My only experiences with cancer before I was diagnosed were either:
1. People who beat it and
2. People who didn’t beat it.
From what I saw, beating it meant no longer having cancer.
Beating cancer or beating it back
There are centers that have a bell ringing ceremony when someone completes treatment. I’ve seen cancer survivor celebrations. They are like birthday parties and some people call them re-birth days. Some people return to work, return to busy lives, and plan their futures with decades in mind.
Then there are those of us that aren’t so fortunate. Treatment ends with an admission to a palliative care center. There is no return and instead a celebration of life when that life ends.
When I was diagnosed with leukemia in 2011 I thought it would go only one way, and maybe that way would be gritty because I’m so darned stubborn. I mentally prepared for a rather complicated treatment program, thinking it would end within a few short years.
I didn’t know about the In-Between.
It was year two of treatment when my oncologist was unable to find a support group for me in my area. Everything available centered on those who had survived cancer or those prepping for palliative care. There was no in-between.
My oncologist recommended private counseling services
It was year three of treatment when I attended counseling with a recommended social worker. In our first session she acknowledged the horror of staring at one's own demise. When I told her that I wasn’t terminal she very delicately reminded me how difficult reality is to accept sometimes. She told me that making preparations in a timely manner is very important. There was no in-between as far as she was concerned. I ended our first session quickly.
Last year I joined a cancer surviving and thriving group online. I introduced myself and described eleven years of continuing leukemia treatment to shocked and astonished faces. No one in the group had been in treatment nearly that long. They had beaten it somehow. They were in recovery. I felt like an alien, a circus freak, or maybe a pink elephant in the room.
The In-Between is a strange place
It's a strange place where people are unsure whether they should congratulate you or feel bad for you. I mean, I’ve survived leukemia for a decade now. That’s incredible, right? Amazing. Then again, I’ve only had two chemo breaks in a decade and my treatment dose has just been increased… again. That’s terrible, right? Awful.
The in-between place doesn’t give a designation or a destination. Am I a cancer warrior about to win the battle and ring that bell? It doesn’t seem so. Am I losing the fight and making plans for palliative care? Not at all.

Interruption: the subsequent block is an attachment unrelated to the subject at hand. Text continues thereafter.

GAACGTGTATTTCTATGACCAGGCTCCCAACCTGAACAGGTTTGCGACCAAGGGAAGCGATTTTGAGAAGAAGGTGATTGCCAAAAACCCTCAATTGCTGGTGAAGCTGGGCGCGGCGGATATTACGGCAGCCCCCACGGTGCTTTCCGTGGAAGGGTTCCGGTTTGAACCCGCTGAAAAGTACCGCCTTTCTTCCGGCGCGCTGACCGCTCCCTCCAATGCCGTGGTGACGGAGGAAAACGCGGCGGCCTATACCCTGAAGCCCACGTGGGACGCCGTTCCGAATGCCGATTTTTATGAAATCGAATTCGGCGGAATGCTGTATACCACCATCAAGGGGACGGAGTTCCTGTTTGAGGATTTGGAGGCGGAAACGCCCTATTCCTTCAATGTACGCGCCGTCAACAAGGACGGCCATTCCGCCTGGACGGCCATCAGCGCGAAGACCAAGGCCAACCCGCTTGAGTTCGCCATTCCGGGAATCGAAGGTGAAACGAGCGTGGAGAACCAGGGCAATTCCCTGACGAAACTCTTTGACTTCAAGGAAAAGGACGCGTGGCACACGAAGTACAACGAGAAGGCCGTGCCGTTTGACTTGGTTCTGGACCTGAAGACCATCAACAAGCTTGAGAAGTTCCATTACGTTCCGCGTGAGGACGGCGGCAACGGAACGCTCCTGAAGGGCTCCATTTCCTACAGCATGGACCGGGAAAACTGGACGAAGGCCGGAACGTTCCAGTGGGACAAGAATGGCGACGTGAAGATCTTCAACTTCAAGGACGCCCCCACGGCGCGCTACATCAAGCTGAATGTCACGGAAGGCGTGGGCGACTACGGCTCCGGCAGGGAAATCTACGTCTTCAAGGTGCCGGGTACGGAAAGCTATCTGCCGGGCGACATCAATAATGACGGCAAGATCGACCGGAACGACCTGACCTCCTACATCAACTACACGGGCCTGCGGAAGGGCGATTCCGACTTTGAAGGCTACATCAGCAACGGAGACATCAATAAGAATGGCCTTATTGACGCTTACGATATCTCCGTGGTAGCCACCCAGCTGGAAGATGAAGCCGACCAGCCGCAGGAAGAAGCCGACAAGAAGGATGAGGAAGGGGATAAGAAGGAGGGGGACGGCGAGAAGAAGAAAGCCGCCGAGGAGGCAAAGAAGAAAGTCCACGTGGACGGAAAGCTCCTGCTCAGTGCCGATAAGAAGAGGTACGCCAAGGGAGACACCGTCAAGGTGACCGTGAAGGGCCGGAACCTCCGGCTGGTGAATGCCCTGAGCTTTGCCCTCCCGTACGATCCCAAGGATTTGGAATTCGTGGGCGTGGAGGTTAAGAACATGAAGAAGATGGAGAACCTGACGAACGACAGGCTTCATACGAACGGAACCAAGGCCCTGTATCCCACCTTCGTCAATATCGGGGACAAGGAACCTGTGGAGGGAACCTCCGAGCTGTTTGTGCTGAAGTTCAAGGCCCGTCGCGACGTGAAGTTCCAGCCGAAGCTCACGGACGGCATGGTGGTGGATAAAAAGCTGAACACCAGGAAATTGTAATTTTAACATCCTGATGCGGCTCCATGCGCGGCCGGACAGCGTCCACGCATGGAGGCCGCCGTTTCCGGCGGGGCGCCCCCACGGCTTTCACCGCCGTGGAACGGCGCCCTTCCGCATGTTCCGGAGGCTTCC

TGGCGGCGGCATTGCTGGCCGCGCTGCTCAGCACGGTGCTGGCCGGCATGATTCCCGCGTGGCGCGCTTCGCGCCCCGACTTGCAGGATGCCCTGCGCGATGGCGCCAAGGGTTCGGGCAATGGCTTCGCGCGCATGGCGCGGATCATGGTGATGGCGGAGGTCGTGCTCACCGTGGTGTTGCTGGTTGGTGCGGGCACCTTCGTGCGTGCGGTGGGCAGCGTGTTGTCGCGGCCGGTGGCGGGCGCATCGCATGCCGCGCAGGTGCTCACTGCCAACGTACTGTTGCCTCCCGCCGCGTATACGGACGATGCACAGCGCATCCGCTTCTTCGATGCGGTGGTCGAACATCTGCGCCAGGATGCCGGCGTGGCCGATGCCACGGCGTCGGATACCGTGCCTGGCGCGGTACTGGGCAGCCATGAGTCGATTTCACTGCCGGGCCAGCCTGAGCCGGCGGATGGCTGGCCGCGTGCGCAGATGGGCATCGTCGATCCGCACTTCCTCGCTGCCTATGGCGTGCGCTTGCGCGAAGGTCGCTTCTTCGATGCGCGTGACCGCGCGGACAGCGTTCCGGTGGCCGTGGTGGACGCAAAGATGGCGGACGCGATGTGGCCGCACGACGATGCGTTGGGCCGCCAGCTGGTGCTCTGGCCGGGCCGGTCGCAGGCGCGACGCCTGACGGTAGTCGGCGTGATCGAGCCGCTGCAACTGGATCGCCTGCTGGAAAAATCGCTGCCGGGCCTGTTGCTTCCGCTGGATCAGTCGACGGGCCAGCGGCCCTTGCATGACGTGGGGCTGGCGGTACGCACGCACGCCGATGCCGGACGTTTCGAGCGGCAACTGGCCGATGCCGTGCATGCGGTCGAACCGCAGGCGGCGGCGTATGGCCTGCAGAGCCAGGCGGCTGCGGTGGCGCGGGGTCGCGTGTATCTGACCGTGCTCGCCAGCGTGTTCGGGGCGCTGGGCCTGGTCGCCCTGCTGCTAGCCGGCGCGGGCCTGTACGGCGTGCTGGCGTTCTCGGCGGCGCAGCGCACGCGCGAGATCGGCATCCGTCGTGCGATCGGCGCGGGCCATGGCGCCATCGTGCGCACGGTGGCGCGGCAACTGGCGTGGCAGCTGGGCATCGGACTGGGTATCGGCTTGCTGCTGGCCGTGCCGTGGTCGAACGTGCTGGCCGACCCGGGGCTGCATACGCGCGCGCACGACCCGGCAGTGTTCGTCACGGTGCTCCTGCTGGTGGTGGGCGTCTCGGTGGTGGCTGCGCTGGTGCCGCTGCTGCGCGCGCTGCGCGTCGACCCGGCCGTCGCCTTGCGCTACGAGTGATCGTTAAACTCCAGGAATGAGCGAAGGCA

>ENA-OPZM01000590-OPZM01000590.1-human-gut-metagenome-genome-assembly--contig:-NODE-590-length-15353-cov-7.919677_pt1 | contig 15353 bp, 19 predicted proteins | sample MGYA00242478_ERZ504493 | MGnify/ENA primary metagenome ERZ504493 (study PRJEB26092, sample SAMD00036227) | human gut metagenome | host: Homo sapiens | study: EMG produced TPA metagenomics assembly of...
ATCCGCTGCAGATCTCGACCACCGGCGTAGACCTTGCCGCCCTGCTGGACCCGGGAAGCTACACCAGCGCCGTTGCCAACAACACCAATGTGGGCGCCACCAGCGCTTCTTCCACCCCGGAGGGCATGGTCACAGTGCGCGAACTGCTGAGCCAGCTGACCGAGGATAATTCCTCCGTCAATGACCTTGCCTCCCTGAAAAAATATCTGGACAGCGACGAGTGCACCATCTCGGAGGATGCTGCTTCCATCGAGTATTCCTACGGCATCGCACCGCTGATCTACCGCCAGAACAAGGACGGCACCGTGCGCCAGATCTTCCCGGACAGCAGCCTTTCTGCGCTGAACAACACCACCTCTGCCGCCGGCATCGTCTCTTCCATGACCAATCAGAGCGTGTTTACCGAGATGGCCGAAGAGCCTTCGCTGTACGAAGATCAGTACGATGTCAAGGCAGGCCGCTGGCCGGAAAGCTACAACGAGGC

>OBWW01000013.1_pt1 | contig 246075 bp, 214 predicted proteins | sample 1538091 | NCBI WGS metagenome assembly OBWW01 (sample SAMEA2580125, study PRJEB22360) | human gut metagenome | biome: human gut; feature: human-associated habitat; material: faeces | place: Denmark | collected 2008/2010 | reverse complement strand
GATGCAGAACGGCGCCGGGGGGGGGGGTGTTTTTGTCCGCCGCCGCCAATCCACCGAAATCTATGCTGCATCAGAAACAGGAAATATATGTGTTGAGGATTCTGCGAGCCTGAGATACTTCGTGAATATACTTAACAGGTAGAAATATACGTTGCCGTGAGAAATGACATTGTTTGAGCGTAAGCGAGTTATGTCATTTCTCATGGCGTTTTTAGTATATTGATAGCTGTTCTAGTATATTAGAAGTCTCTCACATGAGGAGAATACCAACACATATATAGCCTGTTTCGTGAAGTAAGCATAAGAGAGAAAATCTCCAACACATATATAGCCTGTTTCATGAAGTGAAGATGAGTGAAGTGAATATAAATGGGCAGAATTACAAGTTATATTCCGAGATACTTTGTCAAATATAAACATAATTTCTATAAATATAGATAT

Being in active treatment for years with no end in sight makes the in-between place very confusing, not only for everyone else, but also for me. Being in active cancer treatment affects everything in my life, yet I still have a life.
Connect in the Forum: How do you deal with life in-between?
I haven’t beaten it, just beat it back.
It’s a whopper of a different perspective here in-between. Every time I beat cancer back into submission I am filled with gratitude. Life seems sweeter, like candy does when we finally get some sense of taste back, you know? But this cancer is an unwelcome passenger with quick rapid fire punches. It’s not too long before it’s rearing its ugly head again and I’m beating it back …again.
All this wrestling means I am not who I was before cancer. I am not who I thought I’d be, either. It’s an in-between place where you just never know what you are willing to fight for until you are actually fighting for it.
For some of us that fight continues for years and years. We dodge and weave and bend and just as we are about to break? We beat it back again! We’re not cancer free and we are not palliative, we are just gearing up for the next battle.
It’s been over a decade for me and this in-between place makes me both grateful to have a life and determined to live it the best way I can. I’ve been told that the in-between place is the best I can hope for. I doubt that. I know we can beat it back until one day we break out.
Have you ever felt like you are in-between? Let me know what you are thinking in the comments below. How do you deal with life in-between?
Have you met another blood cancer patient?